Period: November 2006 - November 200
Granting organization: NWO
Prof.dr.. L.L. Roberts (Lissa)
Simon Schaffer (Cambridge University), James Delbourgo (Rutgers University), Kapil Raj (Ecole des Haute Etudes, Paris), Emma Spary (Wellcome Institute for History of Medicine, London), Juan Pimentel (Consejo Superior de Investigaciones Científicas, Madrid), David Turnbull, University of Melbourne, Neil Safier (University of British Columbia), Richard Drayton (Cambridge University), Sanjay Subrahmanyam (University of California, Los Angeles), Margaret Meredith (University of California, San Diego).
Focusing on the period 1770-1820, this programme gives detailed consideration to knowledge production and circulation at a key moment in the development of global scientific, commercial and political systems. This period was decisive for the reformation of imperial projects in the wake of military catastrophe and politico-economic crisis, both in the north Atlantic and the southern Asian spheres. It also saw the overhaul of networks and institutions of natural knowledge production and exchange, whether commercial, voluntary or organs of state. Additionally, both the Industrial and the Second Scientific Revolutions have been dated to this moment when new and decisive relations were being forged between different cultures’ knowledge carriers. Participants examine knowledge movements that escape simple models of metropolitan centre and remote colonial periphery. They also question the immutable character of mediators and agents in knowledge communication. Instead, they explore how experiences of travel, assimilation and expropriation changed both the bearers of knowledge and the knowledge communicated. A range of knowledges was in play: natural history, astronomy, survey science and engineering. So was a range of mediators: missionaries, entrepreneurs, spies, diplomats and navigators. This programme’s intellectual aim is to provide an in-depth account of the worldly interaction between the form of knowledge communicated, the agents of communication and the paths they travelled.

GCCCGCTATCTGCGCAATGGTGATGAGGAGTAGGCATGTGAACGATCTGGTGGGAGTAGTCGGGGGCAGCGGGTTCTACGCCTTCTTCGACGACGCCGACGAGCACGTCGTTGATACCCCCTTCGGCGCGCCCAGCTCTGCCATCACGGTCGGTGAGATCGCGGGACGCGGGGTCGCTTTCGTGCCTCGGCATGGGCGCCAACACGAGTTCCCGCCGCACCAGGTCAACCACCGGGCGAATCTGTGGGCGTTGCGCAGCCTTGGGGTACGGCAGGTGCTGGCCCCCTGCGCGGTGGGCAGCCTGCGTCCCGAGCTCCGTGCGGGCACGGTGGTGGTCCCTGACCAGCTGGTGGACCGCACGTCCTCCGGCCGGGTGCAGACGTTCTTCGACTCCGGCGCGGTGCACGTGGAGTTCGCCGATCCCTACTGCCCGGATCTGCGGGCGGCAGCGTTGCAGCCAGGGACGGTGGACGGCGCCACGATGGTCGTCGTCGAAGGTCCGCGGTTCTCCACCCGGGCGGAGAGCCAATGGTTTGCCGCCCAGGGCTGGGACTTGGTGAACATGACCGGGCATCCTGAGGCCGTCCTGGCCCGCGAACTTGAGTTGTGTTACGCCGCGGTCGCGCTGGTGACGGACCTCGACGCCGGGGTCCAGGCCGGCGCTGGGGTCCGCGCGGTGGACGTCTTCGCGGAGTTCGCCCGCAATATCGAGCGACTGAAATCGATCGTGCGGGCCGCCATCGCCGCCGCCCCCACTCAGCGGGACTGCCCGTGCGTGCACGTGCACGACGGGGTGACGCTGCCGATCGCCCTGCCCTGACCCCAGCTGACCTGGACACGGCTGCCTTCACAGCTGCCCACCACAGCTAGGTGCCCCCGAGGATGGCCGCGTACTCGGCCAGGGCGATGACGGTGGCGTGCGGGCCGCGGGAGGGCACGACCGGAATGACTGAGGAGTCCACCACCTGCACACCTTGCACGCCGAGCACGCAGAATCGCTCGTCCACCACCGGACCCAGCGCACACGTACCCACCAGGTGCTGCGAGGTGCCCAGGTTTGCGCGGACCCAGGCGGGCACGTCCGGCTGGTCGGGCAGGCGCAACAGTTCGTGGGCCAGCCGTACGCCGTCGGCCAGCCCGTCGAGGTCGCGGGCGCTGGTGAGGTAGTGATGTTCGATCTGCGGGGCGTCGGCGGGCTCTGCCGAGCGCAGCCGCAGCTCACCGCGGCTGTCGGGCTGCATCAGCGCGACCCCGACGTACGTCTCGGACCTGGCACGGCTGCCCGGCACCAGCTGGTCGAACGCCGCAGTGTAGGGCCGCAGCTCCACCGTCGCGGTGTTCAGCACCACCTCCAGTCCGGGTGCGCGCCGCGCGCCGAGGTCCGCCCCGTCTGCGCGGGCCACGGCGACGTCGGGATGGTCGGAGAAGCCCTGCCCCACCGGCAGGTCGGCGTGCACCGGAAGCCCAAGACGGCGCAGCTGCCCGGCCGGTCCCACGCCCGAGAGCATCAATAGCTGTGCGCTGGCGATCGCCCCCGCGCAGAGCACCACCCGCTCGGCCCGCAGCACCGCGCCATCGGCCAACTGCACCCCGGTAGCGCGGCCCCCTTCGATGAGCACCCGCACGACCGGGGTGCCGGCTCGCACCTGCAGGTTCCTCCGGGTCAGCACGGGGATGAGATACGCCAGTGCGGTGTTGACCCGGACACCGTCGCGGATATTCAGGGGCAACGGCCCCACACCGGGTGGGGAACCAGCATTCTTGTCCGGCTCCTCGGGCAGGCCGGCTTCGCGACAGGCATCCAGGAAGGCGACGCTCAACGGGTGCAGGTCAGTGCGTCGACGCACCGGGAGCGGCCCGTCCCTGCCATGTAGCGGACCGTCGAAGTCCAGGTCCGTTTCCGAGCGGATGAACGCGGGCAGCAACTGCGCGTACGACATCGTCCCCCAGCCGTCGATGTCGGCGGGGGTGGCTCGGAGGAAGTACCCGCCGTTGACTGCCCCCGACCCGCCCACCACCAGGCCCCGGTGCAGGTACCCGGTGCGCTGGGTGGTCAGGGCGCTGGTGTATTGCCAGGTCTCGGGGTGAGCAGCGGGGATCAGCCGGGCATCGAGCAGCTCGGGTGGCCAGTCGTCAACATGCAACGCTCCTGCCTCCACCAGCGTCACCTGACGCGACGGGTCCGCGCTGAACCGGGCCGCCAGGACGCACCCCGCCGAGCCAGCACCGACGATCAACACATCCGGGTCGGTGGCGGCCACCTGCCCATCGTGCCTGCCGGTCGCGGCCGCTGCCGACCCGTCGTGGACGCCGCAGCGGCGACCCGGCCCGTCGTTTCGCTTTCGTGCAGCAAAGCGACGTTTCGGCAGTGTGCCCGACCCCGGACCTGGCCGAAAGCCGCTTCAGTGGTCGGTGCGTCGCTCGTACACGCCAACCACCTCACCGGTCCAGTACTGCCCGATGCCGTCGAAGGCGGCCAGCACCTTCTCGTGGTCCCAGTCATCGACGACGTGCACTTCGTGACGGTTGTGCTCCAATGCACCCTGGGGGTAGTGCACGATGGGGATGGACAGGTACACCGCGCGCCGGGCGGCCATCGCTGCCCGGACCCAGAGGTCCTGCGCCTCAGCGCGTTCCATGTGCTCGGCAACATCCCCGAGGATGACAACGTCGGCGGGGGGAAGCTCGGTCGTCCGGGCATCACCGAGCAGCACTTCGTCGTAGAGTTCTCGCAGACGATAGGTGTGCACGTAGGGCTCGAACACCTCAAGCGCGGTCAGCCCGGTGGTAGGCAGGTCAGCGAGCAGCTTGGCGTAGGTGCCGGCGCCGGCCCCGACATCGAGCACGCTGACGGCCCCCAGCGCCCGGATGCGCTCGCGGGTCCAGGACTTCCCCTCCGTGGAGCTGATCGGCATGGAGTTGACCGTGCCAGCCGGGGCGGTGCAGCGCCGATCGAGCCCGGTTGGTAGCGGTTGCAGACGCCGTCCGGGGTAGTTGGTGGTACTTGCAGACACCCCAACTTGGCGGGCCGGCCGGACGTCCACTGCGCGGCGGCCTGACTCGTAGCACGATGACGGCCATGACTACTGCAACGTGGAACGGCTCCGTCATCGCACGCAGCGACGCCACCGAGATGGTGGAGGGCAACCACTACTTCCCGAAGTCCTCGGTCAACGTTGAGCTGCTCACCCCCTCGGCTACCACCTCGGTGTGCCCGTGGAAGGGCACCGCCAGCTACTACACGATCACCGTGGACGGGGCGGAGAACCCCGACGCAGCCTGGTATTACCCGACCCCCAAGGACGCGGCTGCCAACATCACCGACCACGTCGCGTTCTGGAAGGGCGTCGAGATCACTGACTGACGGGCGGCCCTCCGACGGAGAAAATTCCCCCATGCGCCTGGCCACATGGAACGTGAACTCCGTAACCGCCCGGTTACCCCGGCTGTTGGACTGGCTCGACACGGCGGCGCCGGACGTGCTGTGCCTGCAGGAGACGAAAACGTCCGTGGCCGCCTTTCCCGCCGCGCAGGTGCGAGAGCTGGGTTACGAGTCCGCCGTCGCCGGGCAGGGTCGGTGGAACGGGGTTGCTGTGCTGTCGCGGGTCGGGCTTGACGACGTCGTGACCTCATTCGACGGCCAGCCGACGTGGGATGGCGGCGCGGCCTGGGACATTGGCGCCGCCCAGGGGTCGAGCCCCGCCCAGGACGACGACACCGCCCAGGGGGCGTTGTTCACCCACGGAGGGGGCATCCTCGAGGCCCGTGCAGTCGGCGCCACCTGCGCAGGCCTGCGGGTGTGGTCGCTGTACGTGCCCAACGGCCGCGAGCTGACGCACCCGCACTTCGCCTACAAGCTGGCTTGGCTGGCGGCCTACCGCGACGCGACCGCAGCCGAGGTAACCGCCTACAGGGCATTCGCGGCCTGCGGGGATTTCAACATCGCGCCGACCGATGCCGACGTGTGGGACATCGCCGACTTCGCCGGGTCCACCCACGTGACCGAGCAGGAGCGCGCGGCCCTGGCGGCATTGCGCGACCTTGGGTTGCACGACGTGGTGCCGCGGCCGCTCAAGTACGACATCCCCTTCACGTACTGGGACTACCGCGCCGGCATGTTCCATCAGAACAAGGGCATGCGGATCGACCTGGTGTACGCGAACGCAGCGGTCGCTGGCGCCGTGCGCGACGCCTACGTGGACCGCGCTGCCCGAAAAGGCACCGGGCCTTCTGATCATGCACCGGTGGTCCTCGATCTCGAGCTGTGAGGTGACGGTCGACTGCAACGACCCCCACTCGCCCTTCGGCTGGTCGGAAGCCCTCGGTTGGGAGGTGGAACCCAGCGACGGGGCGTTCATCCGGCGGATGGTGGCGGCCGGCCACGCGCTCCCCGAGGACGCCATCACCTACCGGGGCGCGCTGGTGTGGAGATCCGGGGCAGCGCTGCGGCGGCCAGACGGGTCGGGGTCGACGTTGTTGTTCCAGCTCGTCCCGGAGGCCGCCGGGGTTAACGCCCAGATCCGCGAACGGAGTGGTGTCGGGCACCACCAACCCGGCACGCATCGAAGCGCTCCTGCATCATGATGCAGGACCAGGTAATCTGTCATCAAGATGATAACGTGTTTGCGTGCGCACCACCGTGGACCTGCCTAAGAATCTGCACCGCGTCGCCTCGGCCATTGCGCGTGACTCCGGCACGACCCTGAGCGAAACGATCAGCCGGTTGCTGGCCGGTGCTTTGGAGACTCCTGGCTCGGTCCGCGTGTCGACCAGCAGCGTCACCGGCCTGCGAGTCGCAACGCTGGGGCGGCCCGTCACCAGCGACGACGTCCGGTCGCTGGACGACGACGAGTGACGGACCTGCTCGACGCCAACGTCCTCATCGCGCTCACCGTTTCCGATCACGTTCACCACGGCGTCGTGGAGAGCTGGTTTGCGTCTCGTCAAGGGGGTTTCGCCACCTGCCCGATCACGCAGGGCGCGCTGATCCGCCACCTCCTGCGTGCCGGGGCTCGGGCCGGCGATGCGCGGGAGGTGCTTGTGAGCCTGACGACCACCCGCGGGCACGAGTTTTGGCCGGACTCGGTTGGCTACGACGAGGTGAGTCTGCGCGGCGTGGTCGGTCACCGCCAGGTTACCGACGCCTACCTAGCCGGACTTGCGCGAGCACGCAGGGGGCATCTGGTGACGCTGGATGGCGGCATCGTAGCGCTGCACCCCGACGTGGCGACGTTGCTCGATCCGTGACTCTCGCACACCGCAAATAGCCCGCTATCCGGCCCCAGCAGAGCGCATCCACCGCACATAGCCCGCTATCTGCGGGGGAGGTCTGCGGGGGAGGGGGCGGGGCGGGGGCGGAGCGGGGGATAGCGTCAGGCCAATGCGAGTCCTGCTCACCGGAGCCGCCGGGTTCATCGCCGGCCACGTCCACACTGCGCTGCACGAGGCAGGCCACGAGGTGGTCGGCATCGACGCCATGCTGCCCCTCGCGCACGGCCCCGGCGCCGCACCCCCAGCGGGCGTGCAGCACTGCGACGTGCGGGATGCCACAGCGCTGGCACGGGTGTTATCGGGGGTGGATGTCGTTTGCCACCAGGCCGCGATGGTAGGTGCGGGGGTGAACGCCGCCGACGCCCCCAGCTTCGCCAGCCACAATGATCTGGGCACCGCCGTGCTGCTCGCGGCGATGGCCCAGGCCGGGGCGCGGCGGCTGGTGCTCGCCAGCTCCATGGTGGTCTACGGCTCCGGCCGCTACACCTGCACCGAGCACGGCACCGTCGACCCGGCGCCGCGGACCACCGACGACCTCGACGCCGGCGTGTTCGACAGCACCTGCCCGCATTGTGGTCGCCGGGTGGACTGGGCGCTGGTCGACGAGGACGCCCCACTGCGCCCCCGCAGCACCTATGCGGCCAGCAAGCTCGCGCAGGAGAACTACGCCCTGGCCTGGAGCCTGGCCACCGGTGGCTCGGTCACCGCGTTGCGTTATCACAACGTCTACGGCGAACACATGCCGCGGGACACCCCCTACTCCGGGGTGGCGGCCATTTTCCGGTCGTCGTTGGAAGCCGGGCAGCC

In addition to two closed workshops (Haarlem, 2006 and Madrid, 2008), a conference was held at University of Leiden in June 2008 to present the approach and some findings of this programme. Published results include Science and Global History, 1750-1850: Local encounters and global circulation (special issue of Itinerario,, 2009) http://www.itinerario.nl/ and The Brokered World: Go-betweens and global intelligence, 1770-1820 (Science History Publications, 2009).